Young people on open borders as Croatia joins EU on 1 July
Translation by:Ruth Woodrow
Six years after Romania and Bulgaria joined, Croatia becomes the next and 28th member state of the European Union. The Croatian youth, who barely knew the war period of the late nineties, hesitate between enthusiasm for new freedoms gained, and scepticism towards the dismal economic outlook
I arrive in Zagreb a few days before the fateful date of 1 July 2013; the atmosphere is calm on the streets of the Croatian capital. Construction of the stage that will be used for the festivities has begun in the main square. Several European flags fly here and there. The supermarket chain Lidl has launched a massive advertising campaign, happy that the regulations on imported products will change with accession to the EU.
Yet what do we know of Croatia?
Yet what do we know of Croatia? For the youngest among us, there are still a few distant memories of the images of war, a world cup semi-final in 1998 with the red and white checked shirt of Davor Suker, the captivating eyes of high jumper Blanka Vlasic, and for many, tourism along the Adriatic coast is Dubrovnik, Split, Zadar, the arid island with the unpronounceable name of Krk and the Plitvice lakes. This impression shows that Croatia and its 4.4 million inhabitants naturally form a part of the great European family, and that it is high time that we put an end to this anomaly.
The accession process alone has been far easy, and as long as the Sava river which runs through Croatia. While Slovenia was part of the mass enlargement to central and eastern European countries in 2004, its neighbour, Croatia, needed a further decade to attain membership. The wounds of war, which needed healing, and a more than bleak economy can both be blamed. Croatia had a declining economic growth of 2% in 2012, whilst its unemployment rate lies at 18%, and its youth unemployment rate at 51%. These figures are reminiscent of statistics coming out of Greece or Spain.
All of this has created a difficult climate for Croatia’s young people, representatives of whom were invited to talk with their European colleagues at a conference organised in Zagreb a few days before the country’s accession to the EU. Mirela Travar, the Secretary General of the Croatian Youth Network is realistic: ‘The voting turnout for the referendum on joining the EU (44% in 2012 - ed) and for the election of the twelve Croatian MEPs (21% in 2013 - ed) was very low. We can’t really talk about enthusiasm, but that’s not confined to Croatia.’ Croatia is the first country to join the European Union since the beginning of the financial crisis which has been plaguing the continent. Everything suggests that the next candidates, including other Balkan countries such as Serbia, Montenegro or Macedonia, will have to wait still longer before seeing their accession dreams realised.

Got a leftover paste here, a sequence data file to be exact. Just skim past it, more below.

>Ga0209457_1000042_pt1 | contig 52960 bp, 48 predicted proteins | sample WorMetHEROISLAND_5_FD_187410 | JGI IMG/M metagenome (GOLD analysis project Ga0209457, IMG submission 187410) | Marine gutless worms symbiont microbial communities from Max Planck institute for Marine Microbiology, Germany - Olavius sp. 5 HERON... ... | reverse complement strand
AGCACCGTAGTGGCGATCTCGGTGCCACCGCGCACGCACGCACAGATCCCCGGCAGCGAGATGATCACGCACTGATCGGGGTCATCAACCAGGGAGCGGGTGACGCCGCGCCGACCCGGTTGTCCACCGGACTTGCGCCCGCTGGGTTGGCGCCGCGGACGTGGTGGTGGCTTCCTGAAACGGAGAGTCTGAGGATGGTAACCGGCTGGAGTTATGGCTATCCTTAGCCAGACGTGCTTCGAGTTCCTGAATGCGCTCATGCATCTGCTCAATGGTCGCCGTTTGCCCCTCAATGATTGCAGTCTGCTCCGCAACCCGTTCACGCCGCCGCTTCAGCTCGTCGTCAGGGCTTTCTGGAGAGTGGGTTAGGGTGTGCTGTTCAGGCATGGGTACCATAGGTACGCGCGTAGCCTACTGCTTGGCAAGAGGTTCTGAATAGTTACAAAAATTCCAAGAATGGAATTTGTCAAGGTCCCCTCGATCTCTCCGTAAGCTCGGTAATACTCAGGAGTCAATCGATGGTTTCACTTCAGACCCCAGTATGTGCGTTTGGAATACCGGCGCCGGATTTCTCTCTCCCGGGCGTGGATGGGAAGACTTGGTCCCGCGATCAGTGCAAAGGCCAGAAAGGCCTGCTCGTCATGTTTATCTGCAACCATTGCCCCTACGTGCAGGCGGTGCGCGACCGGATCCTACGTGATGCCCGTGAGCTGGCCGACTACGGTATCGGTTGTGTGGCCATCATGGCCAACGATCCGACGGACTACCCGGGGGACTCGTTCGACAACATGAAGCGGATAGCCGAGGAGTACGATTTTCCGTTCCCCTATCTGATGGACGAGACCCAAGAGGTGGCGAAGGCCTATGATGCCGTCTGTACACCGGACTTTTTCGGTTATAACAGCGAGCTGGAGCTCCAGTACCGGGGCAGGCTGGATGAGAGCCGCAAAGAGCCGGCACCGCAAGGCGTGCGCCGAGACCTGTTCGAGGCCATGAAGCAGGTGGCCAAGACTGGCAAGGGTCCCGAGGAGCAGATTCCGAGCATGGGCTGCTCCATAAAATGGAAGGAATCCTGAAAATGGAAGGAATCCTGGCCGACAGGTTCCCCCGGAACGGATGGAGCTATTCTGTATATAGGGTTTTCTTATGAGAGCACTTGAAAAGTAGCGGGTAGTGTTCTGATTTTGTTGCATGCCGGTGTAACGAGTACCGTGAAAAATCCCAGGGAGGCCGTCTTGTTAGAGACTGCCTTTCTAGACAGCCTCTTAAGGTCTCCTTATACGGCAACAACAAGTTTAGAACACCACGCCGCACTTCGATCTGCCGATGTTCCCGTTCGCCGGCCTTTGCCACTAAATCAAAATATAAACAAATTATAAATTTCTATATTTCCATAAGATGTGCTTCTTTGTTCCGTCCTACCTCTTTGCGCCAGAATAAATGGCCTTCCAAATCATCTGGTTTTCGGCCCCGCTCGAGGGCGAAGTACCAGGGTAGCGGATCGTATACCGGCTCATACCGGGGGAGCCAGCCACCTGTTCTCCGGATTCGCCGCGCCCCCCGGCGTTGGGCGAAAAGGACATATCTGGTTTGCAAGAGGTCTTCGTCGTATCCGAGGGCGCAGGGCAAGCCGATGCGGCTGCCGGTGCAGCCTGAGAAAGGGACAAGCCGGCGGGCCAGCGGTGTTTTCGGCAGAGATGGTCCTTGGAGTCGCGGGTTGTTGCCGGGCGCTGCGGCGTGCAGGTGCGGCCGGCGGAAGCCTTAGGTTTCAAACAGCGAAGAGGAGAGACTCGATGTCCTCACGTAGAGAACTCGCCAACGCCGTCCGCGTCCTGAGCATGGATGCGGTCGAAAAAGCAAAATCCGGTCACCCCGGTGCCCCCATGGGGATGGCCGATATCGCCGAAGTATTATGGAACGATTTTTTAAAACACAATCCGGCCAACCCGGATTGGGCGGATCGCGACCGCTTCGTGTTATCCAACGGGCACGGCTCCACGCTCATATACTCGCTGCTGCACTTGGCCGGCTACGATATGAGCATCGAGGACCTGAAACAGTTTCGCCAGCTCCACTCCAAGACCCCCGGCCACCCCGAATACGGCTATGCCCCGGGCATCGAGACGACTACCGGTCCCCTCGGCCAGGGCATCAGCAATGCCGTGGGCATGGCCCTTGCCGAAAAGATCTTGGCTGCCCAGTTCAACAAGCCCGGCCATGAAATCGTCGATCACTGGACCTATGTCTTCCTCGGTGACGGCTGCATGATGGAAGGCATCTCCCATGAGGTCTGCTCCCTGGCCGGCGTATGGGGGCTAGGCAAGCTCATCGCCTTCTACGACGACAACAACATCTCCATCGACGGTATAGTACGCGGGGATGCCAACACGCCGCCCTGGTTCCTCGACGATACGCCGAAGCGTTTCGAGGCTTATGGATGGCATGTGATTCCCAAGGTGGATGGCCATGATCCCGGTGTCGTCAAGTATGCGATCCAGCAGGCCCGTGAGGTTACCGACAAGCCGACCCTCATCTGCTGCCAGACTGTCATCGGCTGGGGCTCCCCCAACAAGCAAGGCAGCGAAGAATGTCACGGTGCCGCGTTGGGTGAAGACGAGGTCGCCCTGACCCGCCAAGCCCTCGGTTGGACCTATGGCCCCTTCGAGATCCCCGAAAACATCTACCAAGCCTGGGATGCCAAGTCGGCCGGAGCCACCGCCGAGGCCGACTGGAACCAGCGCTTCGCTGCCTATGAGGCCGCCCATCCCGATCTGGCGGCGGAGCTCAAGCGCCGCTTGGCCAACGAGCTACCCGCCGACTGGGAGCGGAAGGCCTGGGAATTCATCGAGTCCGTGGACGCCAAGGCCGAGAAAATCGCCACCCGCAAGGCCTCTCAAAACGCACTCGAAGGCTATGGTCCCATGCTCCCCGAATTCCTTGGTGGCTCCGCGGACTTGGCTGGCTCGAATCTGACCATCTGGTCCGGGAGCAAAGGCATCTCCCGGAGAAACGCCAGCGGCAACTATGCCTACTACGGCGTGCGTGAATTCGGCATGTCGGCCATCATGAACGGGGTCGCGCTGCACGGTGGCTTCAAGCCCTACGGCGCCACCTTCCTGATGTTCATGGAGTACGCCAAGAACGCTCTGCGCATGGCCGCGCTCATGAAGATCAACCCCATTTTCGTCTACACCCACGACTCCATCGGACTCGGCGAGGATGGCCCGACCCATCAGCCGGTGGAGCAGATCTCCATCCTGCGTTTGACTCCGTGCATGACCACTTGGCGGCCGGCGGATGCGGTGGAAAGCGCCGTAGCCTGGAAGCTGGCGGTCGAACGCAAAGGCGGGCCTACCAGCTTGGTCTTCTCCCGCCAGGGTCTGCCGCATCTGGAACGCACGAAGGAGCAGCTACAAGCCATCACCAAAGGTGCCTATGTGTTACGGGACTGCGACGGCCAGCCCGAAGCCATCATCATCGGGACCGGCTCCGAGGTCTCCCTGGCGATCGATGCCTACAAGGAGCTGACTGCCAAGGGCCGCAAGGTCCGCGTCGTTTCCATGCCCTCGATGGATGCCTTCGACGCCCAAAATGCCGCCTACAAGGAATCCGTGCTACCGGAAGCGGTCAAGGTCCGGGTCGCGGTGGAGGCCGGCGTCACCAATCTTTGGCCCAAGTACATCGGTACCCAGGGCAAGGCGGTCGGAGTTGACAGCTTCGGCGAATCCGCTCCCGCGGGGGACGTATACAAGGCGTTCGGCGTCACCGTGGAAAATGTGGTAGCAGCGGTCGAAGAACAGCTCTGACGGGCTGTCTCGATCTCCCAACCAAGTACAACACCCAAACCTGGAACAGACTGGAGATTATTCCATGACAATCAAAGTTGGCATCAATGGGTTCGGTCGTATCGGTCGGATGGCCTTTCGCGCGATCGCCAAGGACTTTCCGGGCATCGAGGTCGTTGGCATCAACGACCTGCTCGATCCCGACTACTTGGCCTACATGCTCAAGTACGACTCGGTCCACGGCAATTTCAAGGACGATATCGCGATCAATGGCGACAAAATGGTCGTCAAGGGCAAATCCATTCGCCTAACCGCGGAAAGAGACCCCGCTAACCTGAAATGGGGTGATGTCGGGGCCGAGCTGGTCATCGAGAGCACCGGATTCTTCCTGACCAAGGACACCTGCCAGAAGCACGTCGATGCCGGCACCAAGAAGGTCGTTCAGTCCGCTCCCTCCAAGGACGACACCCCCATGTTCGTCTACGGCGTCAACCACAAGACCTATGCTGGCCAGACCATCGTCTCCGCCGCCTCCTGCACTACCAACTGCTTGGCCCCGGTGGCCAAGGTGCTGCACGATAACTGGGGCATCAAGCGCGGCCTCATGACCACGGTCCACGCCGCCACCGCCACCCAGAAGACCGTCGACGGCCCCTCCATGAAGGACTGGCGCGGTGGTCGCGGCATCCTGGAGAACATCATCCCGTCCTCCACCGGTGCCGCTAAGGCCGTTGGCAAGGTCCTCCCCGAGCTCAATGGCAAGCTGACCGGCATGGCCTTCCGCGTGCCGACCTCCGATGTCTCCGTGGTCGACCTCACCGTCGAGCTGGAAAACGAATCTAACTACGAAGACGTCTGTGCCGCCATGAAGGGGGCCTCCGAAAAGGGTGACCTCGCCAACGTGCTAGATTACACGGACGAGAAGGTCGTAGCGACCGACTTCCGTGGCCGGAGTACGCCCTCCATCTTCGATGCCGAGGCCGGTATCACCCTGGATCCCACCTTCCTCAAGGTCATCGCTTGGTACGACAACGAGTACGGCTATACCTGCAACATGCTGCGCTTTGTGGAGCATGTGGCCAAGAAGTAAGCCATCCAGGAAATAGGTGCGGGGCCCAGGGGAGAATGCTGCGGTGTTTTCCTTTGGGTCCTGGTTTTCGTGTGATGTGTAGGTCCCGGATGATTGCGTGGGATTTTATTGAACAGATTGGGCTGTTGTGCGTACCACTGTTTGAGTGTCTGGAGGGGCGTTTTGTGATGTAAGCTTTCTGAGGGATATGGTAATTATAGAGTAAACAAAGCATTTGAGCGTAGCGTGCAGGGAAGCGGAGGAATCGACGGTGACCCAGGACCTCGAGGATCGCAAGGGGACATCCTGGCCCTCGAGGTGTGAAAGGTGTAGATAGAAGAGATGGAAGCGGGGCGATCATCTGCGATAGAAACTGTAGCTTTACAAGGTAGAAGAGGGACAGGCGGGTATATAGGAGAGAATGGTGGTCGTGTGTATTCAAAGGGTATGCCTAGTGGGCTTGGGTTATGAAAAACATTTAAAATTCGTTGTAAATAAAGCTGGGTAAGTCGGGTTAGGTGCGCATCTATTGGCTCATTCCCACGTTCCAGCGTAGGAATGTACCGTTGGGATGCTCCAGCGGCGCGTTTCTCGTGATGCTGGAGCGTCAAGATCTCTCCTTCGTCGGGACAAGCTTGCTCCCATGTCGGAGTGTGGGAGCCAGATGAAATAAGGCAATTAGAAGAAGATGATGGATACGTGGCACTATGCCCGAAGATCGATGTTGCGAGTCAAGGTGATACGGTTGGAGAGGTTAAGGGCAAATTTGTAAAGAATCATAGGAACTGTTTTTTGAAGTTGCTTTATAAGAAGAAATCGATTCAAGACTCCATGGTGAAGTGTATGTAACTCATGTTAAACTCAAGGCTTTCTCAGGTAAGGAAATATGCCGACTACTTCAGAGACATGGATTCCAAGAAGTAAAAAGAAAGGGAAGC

KNOWING HOW TO TAKE ADVANTAGE OF EUROPEAN AID
Sandra Petrovic, who is one of the youngest members of the European Parliament at 28,tries to put on a brave face. ‘Croatia will derive many benefits from accession to the EU, including consumer protection, opportunities for studying abroad, greater political influence and, of course, the use of some 150 million euros allocated by means of the European Structural Funds.’ Many Croatians will benefit from this, provided that the funds arrive safely. ‘There is a long tradition of corruption in our country,’ says Marko Grdosic, an economics student and representative of the Croatian students’ forum. ‘The younger generation have always had to live in that climate. There is therefore very little confidence in political institutions. However, there is hope that the European authorities are rarely seen to be corrupt.’
BRAIN DRAIN DEAD AHEAD?
For young Croatians, the opening of the borders may also signify a future brain drain. ‘The danger is clearly present,’ Mirela Travar worries. ‘It’s up to the government to fight to be able to offer young people the conditions necessary for them to stay here.’ Matko Cancer, a Croatian student-researcher in genetic therapy, has already moved abroad and studies at Uppsala University in Sweden. 'The conditions offered for my laboratory research were better in Sweden,’ he explains. ‘Croatian universities are also of a good quality, but they don’t have enough links with industry to be able to finance big projects. I want to come back to Croatia one day, though. I hope I get an opportunity to work on a big project there - and I miss the weather too.’
The story is the same for students who are currently on the Erasmus student exchange programme, which Croatia has participated in for several years. ‘For the first year, we didn’t have many candidates for the number of places in my department,’ says Lea Ban of the Erasmus Students Network (ESN). ‘For the coming year, what with our accession to the EU, we have 900 applicants for 300 places. Most of them will go to Spain, Poland or Lithuania. Naturally, some want to stay abroad, but most intend to return home sooner or later. Young people are mostly enthusiastic about accession to the EU and its concrete benefits. There is also a question of generation; the older generations lived as part of Yugoslavia and use the argument that they don’t want to once again be dominated by an exterior force.’
The history of the Balkans is peppered with conflicts. For the youth of Croatia, joining a political union that guarantees peace between its members takes on a much more tangible significance than it does for their new European brothers and sisters. It is this generation who, beyond their economic problems, will serve as a bridge to the other inhabitants of the Balkans, still waiting patiently at the gates of the European union.
Translated from La Croatie dans l'UE: Balkan filant